Taiwan Investigates Possible Underreporting of SARS Deaths

The World Health Organization (search) on Friday downgraded its assessment of SARS (search)-prevention efforts in Canada after a U.S. visitor to Toronto returned home with the virus. But the U.N. agency said it had no plans to issue another travel advisory for the city.

WHO officials also dropped some parts of China from its list of places under the SARS travel warning but retained its advice that people avoid nonessential travel to Beijing and Taiwan.

On Saturday, Taiwan reported two SARS deaths, breaking a period of 16 successive days without new fatalities. Taiwan also announced one more person had become infected.

Taiwan has the world's third-highest number of SARS cases and fatalities, behind mainland China and Hong Kong.

Taiwan on Friday began investigating whether the island underreported SARS deaths. Authorities have begun examining a large discrepancy between SARS numbers compiled by the Health Department and local governments.

The Health Department (search) says SARS has killed 83 people on the island, local governments have reported cremating 363 bodies, including suspected and confirmed SARS cases, said Chao Chang-ping, a member of the government's official watchdog body, the Control Yuan.

In Geneva, the WHO placed Toronto in a more severe category of SARS transmission because of the case involving a North Carolina man who visited a geriatric care facility that had not previously been known to have any SARS cases.

Toronto appeared to have brought the outbreak under control until May 22, when a second cluster of cases was reported.

"Toronto let down its guard in mid- to late-May," said WHO spokesman Iain Simpson said. "Somewhere along the line, the surveillance system wasn't effective enough or someone wasn't vigilant enough and cases got through the net."

The U.N. health agency shifted Toronto from Pattern B to Pattern C, its most severe category.

The Pattern B category means that the disease is spread among people who have had known contact with probable SARS cases. Pattern C means that there are cases among people who were not previously identified as known contacts of SARS cases and who therefore raise new questions about whether the disease has been contained.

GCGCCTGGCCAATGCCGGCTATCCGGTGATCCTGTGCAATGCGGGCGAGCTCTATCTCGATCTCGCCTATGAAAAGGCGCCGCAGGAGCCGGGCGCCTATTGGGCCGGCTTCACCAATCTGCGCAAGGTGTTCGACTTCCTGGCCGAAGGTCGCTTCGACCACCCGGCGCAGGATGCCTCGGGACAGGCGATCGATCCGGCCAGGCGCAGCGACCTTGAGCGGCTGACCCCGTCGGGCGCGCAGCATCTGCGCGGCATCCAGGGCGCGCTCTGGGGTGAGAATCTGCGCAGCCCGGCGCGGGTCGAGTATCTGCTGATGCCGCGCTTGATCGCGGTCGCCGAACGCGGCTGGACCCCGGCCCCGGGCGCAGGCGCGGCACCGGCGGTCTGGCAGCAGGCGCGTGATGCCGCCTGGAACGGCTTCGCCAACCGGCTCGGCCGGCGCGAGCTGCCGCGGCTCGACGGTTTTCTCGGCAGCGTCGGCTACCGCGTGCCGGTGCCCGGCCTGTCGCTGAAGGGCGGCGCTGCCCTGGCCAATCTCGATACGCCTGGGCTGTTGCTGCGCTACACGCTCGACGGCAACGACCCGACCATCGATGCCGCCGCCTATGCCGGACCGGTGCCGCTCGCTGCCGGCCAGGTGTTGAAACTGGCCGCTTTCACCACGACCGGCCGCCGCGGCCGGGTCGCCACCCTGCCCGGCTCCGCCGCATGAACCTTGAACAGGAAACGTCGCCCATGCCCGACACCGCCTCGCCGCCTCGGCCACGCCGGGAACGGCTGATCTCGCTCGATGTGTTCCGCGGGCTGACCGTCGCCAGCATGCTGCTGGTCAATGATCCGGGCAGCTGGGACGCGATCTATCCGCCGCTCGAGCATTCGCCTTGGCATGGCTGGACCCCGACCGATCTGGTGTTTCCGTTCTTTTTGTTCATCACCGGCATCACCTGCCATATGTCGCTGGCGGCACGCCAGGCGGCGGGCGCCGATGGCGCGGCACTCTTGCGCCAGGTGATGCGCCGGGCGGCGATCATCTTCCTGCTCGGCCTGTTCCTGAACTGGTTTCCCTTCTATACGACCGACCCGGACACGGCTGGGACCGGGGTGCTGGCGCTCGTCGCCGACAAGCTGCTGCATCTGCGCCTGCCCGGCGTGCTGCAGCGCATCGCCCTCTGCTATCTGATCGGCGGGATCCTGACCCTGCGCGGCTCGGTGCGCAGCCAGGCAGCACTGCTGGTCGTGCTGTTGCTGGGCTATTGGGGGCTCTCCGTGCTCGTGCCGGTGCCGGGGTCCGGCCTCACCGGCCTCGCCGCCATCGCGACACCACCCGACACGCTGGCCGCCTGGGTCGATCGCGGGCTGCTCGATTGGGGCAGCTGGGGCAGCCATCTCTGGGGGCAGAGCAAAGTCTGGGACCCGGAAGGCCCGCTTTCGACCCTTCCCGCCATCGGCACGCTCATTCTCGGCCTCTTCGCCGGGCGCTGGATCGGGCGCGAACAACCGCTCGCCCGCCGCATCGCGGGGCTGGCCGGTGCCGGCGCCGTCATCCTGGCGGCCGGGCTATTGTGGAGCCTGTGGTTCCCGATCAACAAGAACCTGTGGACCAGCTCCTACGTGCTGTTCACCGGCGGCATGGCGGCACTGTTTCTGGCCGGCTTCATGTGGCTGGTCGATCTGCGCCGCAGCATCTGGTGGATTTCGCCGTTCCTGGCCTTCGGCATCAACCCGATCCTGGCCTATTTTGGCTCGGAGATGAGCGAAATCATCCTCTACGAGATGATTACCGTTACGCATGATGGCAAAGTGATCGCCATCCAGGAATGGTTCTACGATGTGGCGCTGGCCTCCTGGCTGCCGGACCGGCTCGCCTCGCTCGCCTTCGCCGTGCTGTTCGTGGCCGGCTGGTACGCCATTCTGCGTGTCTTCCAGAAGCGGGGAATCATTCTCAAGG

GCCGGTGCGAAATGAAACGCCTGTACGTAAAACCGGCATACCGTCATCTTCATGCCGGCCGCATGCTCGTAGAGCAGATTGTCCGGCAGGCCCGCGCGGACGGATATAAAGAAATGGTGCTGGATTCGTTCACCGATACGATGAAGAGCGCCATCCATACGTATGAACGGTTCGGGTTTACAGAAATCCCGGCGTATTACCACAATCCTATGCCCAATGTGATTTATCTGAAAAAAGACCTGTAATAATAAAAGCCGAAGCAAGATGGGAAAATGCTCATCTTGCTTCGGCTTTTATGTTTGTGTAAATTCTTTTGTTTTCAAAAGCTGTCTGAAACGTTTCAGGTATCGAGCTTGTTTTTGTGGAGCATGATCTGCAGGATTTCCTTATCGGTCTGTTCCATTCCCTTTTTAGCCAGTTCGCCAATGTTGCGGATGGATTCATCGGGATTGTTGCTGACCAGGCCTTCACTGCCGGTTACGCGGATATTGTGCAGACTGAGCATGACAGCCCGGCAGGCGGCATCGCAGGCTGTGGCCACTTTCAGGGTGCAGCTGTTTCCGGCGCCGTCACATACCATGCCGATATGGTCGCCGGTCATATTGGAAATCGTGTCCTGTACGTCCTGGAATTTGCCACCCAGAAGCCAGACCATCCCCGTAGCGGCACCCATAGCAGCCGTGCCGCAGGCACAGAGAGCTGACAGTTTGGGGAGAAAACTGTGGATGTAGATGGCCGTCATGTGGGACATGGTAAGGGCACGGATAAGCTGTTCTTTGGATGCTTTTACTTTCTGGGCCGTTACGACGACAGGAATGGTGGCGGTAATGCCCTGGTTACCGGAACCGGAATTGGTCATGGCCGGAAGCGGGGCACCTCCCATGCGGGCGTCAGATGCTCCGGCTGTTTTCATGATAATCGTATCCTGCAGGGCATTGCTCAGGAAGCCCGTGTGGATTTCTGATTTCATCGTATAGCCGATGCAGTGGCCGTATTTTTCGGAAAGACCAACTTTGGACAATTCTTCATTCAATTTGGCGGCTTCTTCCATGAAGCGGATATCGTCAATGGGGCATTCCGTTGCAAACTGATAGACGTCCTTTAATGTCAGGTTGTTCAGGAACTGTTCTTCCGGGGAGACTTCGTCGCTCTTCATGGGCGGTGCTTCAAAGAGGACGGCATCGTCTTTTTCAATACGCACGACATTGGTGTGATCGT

The classification is a technical device to help epidemiologists keep track of the virus.

Health officials in Toronto said Friday they may have found the link between the city's first and second SARS outbreaks. They say a nurse contracted the illness from her heart-patient mother at one hospital and passed it on to a man at another hospital where she worked.

The nurse's illness links Scarborough Grace Hospital where the Toronto outbreak began in early March and North York General Hospital where the second outbreak in May had been traced to a 96-year-old man.

The U.S. Centers for Disease Control diagnosed the American with SARS on Monday and placed him under quarantine with his family near Raleigh, N.C. Simpson said the U.N. health agency was concerned because nobody had previously been aware that the geriatric facility in question was linked to the SARS outbreak.

In North Carolina, state officials Friday said two men who worked in the same building as the SARS patient came down with pneumonia, and one of them died Friday of heart failure and pneumonia. Both men tested negative for SARS and follow-up testing is being done, said state health director Leah Devlin.

The three men, who have not been identified, worked in the same building at the University of North Carolina at Chapel Hill.

With 33 deaths and 238 cases, Canada is the hardest-hit country outside of Asia. Its economy was hit hard by a WHO travel advisory in April.

Dr. Paul Gully, a Canadian federal health official, said the WHO action amounts to a criticism of the country's efforts to track the spread of the virus.

"It is an interpretation of the adequacy of contact-tracing in Canada," he said.

Gully said the nation was adopting a tougher quarantine law that give health officials more authority over airlines.

Under the regulations, airlines would be required to distribute SARS information cards and questionnaires on incoming flights, a practice that is now voluntary, he said.

So far, SARS has killed nearly 800 people worldwide and has infected more than 8,400.